GRADUATION DAY UA Little Rock students prepare for post-pandemic future
May 16-22, 2022
By Angelita Faller
Each May, thousands of Arkansans, both young and old, make their way across a stage to celebrate a major achievement in life – college graduation.
This ceremonial walk marks the end of an era as new graduates say goodbye to their former colleges and universities and prepare for their next phase in life.
At the University of Arkansas at Little Rock, more than 1,250 students received their college degrees May 14, and hundreds celebrated their achievements during three ceremonies at the Jack Stephens Center. Now the new graduates are preparing for the next steps as they pursue new careers, homes, and advanced education. Here’s what comes next for some members of the Class of 2022.
Tripti Shukla, who earned dual bachelor’s degrees in biology and chemistry, has found success in biochemistry research, for which she’s won many accolades, and clinical volunteer work at Kavanaugh COVID Clinic and Harmony Health Clinic.
“I helped distribute vaccines at the Kavanaugh COVID Clinic,” Shukla said. “It was a meaningful experience because it felt like I was working to save lives. Volunteering at Harmony Health Clinic has helped me put a perspective on what it will be like during the next 10 years as a medical doctor. It solidified my interest in medicine and helping others.”
A native of India, Shukla moved to the U.S. when her father was transferred to work in Arkansas when she was just 11. Now she graduates from UA Little Rock as the 2022 Edward L. Whitbeck Memorial Award, the top honor given to a graduating student at UA Little Rock.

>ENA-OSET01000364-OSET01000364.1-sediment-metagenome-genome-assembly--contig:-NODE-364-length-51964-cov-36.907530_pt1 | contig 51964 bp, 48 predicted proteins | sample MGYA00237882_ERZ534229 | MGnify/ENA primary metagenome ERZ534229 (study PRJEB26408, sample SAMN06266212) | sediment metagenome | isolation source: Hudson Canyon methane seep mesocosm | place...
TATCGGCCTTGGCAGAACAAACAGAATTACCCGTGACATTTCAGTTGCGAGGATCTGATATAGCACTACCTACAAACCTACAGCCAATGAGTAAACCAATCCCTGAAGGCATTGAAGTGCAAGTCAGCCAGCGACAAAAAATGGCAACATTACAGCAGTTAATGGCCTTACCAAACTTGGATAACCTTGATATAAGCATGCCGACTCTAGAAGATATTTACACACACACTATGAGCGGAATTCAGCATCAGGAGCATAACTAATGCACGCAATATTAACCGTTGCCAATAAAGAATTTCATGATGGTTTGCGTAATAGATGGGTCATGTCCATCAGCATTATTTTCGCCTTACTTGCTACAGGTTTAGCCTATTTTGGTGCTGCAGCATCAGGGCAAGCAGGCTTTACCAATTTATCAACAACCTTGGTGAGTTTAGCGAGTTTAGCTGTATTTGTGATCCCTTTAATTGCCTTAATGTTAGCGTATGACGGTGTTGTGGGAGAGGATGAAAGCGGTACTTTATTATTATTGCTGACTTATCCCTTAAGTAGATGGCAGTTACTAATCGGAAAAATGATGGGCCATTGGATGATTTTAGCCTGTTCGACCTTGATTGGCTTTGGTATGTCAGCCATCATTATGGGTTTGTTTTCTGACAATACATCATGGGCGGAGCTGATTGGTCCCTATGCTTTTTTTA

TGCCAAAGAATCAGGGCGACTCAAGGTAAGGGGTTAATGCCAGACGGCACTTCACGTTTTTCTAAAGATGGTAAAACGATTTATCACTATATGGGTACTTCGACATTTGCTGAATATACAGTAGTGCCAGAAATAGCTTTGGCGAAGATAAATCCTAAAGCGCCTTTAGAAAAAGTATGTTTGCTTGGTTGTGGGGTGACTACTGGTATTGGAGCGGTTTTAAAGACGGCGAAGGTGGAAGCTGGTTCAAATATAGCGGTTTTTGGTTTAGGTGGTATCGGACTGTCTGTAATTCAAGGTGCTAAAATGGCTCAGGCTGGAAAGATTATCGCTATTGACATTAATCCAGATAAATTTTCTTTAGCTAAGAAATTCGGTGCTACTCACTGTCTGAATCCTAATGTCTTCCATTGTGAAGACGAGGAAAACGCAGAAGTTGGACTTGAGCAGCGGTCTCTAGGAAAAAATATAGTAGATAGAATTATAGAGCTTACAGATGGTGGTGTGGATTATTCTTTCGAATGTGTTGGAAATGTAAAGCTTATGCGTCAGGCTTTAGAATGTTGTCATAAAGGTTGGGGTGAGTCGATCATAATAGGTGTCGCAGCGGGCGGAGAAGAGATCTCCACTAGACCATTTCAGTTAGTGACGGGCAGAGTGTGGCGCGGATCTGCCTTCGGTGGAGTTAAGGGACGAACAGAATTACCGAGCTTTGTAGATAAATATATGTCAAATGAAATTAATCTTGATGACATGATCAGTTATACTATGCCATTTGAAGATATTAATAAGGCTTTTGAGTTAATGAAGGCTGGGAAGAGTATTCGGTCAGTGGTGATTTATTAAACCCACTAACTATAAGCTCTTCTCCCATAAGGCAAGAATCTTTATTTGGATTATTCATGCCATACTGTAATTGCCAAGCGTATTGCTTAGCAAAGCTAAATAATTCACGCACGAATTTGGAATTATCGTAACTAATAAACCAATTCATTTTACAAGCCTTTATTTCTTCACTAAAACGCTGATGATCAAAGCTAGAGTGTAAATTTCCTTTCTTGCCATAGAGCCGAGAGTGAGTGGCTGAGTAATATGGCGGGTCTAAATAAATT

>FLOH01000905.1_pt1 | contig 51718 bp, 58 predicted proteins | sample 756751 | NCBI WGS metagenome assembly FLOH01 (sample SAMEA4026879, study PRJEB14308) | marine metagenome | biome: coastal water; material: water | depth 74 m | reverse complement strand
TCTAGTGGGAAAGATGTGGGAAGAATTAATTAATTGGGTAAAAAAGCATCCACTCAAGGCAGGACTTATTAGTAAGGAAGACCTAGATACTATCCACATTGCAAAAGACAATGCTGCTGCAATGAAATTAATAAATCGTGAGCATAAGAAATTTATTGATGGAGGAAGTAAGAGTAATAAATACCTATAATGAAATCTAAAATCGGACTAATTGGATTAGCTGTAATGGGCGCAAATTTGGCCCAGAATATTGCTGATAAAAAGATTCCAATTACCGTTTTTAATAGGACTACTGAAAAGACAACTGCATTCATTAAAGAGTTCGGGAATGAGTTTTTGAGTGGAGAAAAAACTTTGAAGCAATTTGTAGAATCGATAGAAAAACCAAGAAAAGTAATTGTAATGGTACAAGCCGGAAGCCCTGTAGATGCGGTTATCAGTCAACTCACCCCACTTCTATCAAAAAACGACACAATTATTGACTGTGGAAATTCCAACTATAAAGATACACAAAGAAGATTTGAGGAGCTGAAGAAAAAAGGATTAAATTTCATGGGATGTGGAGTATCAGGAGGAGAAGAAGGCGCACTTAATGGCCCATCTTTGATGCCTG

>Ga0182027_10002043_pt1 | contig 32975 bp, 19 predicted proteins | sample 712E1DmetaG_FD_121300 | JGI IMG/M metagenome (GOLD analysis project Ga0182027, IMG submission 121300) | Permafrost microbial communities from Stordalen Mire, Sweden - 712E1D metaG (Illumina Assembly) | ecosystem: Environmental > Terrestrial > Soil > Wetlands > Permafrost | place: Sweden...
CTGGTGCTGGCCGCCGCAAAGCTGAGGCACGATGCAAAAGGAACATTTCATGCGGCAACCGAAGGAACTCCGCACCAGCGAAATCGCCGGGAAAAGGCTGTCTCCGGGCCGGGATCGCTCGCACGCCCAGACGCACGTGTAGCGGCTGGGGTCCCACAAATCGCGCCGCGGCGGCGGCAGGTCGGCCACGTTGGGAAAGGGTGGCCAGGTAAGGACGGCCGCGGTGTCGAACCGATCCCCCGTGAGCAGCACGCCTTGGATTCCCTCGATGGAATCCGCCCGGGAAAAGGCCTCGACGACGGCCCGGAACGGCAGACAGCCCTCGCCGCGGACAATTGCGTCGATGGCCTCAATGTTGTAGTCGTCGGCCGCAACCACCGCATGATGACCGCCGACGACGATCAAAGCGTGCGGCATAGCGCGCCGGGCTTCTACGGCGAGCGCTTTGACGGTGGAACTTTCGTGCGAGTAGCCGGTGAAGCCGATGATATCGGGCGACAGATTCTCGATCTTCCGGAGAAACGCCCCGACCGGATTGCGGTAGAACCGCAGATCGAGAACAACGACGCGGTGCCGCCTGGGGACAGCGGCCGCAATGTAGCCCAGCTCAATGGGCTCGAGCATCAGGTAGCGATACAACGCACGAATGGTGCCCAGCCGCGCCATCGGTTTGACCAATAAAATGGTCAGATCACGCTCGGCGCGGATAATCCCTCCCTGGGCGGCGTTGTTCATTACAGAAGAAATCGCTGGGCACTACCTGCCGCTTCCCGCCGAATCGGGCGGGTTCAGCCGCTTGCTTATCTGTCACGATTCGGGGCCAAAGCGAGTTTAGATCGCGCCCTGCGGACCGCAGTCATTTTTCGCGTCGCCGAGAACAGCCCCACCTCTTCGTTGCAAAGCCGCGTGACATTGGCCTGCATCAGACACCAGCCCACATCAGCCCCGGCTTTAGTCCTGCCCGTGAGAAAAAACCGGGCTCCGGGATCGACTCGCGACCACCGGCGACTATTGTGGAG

After taking a gap year where she will continue research and clinical work, Shukla is headed to medical school in 2023, where she will pursue a career as either a medical doctor or medical researcher.
Chika Okoli, an international nursing student, has already begun a new career in the healthcare industry. Determined to begin a new life in the U.S., Chika Okoli traveled overseas with his two oldest sons to pursue his nursing degree while his wife, who was pregnant at the time, remained in Nigeria. The family would stay separated for more than two years while they waited for Mrs. Okoli’s VISA to be approved.
Okoli now works as a nurse at a mental health facility with the Arkansas Department of Human Services and will graduate with his bachelor’s degree in nursing this summer.
A firm believer in the power of education, Okoli plans to earn a Doctor of Nursing Practice from UAMS with an emphasis in psychiatry in the future.
“One thing that worked for me is that I thrive pretty well under pressure,” Okoli said. “I am doing this for a purpose. That pressure is what drives me and gets me to do well. If you are coming into nursing, the first thing you learn is to be strong. I persevered even though it was difficult. With the solid background we had at UA Little Rock, you can compete with anybody anywhere.”
Okoli also has another milestone to celebrate this spring. In addition to completing his education at UA Little Rock, he also became a U.S. citizen March 17. His family was there to help him celebrate, which now includes a daughter who was born in Arkansas in 2019.
“My full name, Chikaodinaka and abbreviated as Chika, means in God’s hands, and I trust God,” Okoli said. “I’ve aspired to live here for the rest of my life. That is why I applied for citizenship. Having citizenship status is breathtaking. That is how I understood that I’m meant to be here with my family for the rest of my life.”
Another UA Little Rock graduate, Christen Alsup, 36, of Benton, has fulfilled her dream of completing her college education and her longtime goal of becoming a teacher. She earned a bachelor’s degree in elementary education 19 years after first starting college.
“Besides giving birth to my kids, this is one of the proudest moments of my life,” Alsup said.